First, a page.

I've been wanting to decorate a ficus tree for Christmas for years, and it finally happened this holiday season. I bought some LED lights at a major drugstore chain and looked at red and gold garland but didn't buy any. I planned to make strings of cranberries instead, but I couldn't find the time to get that done. I bought five new ornaments (from different Etsy shops than I bought Granny's ornament from) and finally got to enjoy on a tree some other ornaments I've been collecting or have been gifted over the years:
The Gerbers hosted Christmas Eve dinner on Saturday, which was also the first night of Hanukkah. Tracey made an out-of-this-world brisket, and (left to right) Matt and Mike prepared delicious latkes:
Matt got his hair cut shorter, about the same length as Mike's, and it looks great.
Here's my first-go-round plate:
Tracey made a lettuce salad, which I had in a side bowl, and Jean brought her green Jell-O salad that I look forward to having every year and that I ate as a pre-dessert.
For dessert, at David's request, Tracey had prepared a Chocolate Pudding Pie like she'd made for his birthday, which was on the 14th. It was the bomb:
My Mom made this pie a lot when we were growing up. And Granny often had individual glass dishes of chocolate pudding and a can of Reddi-Wip in the fridge when she knew we'd be visiting.
Tracey baked an allergen-free pumpkin pie she'd found at a store. I enjoyed the sliver I had. Tony brought the remaining third or so of it home and finished it off as a Christmas evening snack.
Between dinner and dessert, M&M and David lit the first candle on the menorah, ...
... and the Gerbers opened some presents:
Tony and I hosted Christmas dinner again. And Tony once again made prime rib. David picked up the meat at Tony's favorite butcher shop in the West Village a week ago Thursday. It was 19 pounds—larger than Tony had requested. "I'm packing a lot of meat here," David texted. "Oh, and I picked up the roast too. 😜 😜 "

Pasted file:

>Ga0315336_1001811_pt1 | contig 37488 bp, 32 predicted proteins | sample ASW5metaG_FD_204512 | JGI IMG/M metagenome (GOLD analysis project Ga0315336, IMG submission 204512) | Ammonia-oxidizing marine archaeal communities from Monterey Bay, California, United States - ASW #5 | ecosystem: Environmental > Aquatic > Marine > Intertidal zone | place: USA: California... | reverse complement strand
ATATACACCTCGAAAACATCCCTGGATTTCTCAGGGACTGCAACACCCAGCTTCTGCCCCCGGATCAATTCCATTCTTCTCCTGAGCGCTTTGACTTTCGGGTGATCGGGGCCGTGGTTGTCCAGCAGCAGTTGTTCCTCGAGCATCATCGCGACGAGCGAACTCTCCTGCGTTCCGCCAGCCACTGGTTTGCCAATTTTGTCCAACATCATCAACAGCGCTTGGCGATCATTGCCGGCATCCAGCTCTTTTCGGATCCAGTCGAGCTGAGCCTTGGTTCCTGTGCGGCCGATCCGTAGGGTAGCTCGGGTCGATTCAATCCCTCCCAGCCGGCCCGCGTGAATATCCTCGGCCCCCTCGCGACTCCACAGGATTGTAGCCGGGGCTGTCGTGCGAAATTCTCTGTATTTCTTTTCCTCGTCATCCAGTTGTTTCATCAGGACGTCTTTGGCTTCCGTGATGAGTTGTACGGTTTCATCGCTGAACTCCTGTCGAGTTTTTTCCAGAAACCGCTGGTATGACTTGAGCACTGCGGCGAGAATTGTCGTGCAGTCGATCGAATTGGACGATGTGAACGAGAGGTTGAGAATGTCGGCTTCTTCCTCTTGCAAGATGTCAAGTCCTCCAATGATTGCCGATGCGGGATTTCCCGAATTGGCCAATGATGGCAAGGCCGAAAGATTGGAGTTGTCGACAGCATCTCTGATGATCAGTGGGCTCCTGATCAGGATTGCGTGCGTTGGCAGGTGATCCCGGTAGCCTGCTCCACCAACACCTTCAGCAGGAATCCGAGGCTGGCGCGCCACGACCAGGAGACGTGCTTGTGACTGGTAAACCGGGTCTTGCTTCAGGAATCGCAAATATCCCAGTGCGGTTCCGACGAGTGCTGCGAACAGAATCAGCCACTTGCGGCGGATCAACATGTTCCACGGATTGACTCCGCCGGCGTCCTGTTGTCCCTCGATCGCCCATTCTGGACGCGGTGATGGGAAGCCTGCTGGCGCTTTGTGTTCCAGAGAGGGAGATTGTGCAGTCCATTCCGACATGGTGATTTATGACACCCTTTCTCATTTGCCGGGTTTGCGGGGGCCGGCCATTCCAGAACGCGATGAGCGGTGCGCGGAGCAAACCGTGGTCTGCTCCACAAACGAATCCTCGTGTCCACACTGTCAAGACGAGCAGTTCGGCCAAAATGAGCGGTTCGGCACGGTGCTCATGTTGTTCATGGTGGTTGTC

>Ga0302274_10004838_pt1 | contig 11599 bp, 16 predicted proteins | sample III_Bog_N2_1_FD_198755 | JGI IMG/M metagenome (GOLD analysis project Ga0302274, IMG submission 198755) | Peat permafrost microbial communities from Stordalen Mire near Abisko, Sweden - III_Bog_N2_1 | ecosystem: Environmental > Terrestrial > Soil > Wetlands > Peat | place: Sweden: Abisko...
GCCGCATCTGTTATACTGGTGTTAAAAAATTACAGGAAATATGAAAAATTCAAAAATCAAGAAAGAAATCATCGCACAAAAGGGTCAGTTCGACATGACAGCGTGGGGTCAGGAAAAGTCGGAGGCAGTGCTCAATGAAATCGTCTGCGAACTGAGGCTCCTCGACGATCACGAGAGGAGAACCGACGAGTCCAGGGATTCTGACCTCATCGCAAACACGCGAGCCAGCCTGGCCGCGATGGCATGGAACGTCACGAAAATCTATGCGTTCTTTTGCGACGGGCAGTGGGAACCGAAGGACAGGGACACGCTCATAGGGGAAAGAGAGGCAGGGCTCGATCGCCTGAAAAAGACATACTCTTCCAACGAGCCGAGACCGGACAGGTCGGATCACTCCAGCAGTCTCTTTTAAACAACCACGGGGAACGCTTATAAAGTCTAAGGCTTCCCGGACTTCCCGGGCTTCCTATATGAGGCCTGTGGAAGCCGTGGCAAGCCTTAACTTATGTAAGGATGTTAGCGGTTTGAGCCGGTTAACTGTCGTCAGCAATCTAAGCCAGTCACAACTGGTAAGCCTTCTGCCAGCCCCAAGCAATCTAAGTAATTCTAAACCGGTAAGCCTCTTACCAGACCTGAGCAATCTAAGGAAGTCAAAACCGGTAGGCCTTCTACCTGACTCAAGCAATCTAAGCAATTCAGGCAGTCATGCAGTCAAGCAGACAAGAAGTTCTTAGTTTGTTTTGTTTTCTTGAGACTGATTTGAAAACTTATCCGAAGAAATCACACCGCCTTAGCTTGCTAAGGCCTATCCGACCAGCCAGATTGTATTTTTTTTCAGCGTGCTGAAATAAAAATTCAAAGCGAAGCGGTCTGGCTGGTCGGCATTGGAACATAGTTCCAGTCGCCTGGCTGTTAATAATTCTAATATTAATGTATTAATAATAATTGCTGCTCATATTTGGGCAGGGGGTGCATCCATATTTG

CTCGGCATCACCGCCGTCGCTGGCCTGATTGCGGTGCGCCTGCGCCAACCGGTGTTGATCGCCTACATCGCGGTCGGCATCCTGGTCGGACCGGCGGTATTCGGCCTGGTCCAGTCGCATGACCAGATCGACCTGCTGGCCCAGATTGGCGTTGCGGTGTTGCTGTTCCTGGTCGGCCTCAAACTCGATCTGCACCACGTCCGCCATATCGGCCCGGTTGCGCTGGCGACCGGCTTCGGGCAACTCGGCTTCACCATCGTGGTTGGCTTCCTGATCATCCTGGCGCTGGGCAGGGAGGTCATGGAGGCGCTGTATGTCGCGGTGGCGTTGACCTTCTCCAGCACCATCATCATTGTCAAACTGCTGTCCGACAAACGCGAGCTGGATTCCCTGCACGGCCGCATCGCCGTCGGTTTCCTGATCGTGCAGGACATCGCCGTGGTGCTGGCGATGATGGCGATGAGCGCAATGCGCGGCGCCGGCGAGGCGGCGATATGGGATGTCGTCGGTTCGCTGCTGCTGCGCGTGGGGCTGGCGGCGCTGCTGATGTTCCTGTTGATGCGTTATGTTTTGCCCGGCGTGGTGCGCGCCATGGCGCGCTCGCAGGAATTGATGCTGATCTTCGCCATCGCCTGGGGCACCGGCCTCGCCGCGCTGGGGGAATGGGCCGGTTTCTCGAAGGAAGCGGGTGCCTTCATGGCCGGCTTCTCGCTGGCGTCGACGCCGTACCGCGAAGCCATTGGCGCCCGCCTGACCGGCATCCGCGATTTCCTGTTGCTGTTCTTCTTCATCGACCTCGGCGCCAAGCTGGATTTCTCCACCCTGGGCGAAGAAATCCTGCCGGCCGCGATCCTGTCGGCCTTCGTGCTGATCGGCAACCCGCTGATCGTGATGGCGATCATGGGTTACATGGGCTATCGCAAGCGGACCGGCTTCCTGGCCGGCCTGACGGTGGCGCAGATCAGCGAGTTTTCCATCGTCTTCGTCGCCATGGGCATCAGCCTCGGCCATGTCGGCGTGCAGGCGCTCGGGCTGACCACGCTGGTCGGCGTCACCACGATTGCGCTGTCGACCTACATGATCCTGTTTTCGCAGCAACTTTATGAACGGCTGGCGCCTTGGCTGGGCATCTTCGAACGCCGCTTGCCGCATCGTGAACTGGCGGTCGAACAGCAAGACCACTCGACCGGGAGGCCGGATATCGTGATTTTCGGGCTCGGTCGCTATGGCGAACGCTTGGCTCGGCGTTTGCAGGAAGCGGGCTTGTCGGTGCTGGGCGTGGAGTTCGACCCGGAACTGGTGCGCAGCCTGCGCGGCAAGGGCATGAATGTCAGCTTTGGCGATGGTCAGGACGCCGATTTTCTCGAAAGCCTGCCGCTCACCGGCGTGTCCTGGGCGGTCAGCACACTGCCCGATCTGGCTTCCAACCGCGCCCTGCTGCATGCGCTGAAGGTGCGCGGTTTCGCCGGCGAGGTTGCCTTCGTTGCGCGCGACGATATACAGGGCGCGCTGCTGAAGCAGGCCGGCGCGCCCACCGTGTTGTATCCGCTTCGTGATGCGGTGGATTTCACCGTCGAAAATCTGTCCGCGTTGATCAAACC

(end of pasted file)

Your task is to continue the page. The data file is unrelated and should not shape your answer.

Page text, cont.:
For appetizers, Tony made three kinds of roasted nuts, plus a sesame brittle (different than the one he made at Thanksgiving) that he wasn't thrilled with. My favorite nut, maybe of all time, was Mike's Wasabi and Soy Roasted Almonds. The Moroccan Spiced Walnuts, redolent of ras el hanout, were also very good, as were the cinnamony, caramely pecans. Tony used ghee instead of butter in the walnuts and pecans, and he changed up the recipe so much for the pecans that it may not be worth bothering to link to, but I will anyway.
I made dairy-free mashed potatoes with roasted garlic and lots of olive oil and "regular" mashed potatoes with lots of half-and-half and butter. And a beautiful Salad with Daikon Radish, Pomegranate, Kohlrabi, and a Lime–Chinese Five Spice Vinaigrette:
I bet the 'phews ate a quarter of the salad between them. 😃
The lettuce, kohlrabi, and radish were from Sandbrook Meadow Farm. We had bought a winter CSA share that kicked in after our summer share ended. The last day for using up the winter-share credits was Dec. 20. SMF will be at two more HLT markets in January, and then we'll be without their produce for many months. *shakes head with a disappointed look on face*
Tony made the same wonderful cabbage and carrot dishes he made last year—the former with juniper berries and the latter with marjoram from a pot in our sunroom and lemon juice. And he made the same mushrooms, too. And the horseradish mustard. It was a case of not tinkering with perfection. 😄